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The Irene catamaran, carrying a total of nine passengers and crew members, set sail from the breakaway Turkish Cypriot north of the island because the internationally recognized Greek Cypriot south imposed a ban on all-Gaza-bound vessels in May, citing “vital interests.” Before the ban, international activists had used south Cyprus to launch eight boat trips to Gaza over a two-year span.

Cyprus was ethnically split in 1974 when Turkey invaded after a short-lived coup by supporters of union with Greece. Turkish Cypriots declared an independent republic in 1983, but only Turkey, which maintains 35,000 troops there, recognizes it.

Mr. Kuper said that the activists did not seek to stir controversy by leaving from north Cyprus but that “practicalities” necessitated the choice.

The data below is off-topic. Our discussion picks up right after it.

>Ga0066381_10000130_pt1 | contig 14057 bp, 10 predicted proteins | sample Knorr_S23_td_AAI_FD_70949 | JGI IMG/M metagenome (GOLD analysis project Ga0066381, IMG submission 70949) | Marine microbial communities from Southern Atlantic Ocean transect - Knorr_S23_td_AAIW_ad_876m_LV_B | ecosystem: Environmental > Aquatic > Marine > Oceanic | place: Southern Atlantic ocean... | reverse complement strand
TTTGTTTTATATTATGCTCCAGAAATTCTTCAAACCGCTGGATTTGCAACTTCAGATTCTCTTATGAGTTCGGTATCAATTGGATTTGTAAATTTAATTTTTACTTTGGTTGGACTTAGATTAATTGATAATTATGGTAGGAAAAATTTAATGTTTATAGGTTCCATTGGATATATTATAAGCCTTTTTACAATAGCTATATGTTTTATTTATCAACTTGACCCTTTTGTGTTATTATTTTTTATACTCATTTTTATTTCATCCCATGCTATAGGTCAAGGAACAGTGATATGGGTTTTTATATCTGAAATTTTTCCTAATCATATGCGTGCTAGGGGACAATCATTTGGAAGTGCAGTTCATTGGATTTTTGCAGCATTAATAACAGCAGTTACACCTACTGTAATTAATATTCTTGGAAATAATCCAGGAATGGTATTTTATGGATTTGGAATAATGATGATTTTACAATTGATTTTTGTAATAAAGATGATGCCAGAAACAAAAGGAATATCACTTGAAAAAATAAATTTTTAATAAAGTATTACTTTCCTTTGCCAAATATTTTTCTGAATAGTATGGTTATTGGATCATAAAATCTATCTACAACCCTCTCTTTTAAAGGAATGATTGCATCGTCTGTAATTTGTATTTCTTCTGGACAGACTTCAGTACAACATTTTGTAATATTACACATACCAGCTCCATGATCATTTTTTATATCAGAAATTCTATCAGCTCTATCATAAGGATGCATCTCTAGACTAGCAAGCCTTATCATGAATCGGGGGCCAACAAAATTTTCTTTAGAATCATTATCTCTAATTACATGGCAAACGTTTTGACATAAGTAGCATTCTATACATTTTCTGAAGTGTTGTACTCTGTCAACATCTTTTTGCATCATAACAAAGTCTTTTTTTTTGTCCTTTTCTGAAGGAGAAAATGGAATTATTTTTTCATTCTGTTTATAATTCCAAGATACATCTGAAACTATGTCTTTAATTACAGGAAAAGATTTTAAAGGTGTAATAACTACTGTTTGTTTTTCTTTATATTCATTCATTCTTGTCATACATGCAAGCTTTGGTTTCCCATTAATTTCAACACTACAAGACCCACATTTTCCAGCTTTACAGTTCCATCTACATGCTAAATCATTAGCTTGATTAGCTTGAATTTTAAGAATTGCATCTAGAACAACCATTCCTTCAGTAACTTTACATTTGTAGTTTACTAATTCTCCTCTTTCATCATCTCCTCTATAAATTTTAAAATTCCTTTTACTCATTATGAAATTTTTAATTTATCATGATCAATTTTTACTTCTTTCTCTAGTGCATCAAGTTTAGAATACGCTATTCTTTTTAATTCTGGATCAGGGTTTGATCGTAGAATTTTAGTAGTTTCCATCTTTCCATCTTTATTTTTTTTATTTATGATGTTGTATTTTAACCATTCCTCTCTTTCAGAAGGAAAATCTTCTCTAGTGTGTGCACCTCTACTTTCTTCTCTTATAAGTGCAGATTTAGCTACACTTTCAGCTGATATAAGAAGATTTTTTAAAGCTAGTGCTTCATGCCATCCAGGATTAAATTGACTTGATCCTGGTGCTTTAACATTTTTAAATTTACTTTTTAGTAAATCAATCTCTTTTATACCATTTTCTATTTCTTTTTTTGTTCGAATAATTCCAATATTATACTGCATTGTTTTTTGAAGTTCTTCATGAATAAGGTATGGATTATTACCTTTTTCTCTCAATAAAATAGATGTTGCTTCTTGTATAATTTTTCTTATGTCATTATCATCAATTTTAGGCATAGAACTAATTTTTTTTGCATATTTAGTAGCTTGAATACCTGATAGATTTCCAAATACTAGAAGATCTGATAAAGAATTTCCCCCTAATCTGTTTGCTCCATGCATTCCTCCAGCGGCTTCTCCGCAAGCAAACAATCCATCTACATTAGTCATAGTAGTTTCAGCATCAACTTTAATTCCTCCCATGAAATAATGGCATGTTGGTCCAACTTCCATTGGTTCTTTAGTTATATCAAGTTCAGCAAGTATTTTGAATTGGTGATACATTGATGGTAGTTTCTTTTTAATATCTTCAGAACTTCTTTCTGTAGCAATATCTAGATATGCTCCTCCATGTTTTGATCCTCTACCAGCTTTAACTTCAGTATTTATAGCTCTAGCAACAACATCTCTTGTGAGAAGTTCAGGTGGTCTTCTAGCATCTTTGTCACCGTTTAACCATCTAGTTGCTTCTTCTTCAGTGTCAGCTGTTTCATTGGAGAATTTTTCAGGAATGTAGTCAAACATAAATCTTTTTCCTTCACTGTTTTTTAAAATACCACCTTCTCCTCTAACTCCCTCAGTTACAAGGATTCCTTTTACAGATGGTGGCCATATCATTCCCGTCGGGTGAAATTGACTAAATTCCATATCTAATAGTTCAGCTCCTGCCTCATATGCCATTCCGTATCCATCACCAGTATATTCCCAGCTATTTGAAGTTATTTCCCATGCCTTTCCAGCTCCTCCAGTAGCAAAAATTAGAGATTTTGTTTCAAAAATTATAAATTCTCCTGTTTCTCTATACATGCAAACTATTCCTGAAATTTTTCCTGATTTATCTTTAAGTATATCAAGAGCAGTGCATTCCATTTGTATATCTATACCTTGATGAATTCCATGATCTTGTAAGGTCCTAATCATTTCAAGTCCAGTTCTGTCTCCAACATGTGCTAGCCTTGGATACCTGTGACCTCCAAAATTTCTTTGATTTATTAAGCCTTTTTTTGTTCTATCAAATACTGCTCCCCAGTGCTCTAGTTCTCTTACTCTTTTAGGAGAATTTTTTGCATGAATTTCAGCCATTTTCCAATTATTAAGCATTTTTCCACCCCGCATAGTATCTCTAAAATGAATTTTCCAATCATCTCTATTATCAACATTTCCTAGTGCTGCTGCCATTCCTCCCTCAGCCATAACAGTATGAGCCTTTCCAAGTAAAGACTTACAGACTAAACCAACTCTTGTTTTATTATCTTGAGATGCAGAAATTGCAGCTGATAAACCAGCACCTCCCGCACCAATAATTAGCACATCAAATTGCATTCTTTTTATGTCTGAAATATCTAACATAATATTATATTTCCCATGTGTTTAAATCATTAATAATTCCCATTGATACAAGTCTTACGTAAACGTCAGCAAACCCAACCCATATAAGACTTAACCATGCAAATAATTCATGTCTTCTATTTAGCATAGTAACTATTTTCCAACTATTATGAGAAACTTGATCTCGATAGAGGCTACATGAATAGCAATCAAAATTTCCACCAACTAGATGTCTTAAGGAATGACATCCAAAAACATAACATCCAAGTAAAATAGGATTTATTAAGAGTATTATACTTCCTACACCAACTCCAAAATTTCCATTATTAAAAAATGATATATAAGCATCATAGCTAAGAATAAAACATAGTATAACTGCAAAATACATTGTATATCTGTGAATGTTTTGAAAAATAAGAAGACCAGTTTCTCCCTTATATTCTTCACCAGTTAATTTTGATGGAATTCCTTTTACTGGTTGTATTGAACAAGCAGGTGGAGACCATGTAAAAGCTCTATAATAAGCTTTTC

The Irene planned to deliver children’s toys, medical equipment, outboard motors for fishing boats and books to Gaza residents.

Mr. Kuper said the voyage is a “symbolic statement” intended to show that not all Jews support Israeli policies toward Palestinians and to underscore what he called Israel’s “illegal, unnecessary and inhumane” blockade of Gaza.

“Jewish communities around the world are not united in support of Israel,” Mr. Kuper said in a telephone interview from London. “Israel’s future peace is coming to terms quickly with the Palestinians.”

Mr. Kuper said the trip was funded entirely by supporters’ donations.

Associated Press writers Matti Friedman in Jerusalem and Ibrahim Barzak in Gaza City, Gaza Strip, contributed to this report.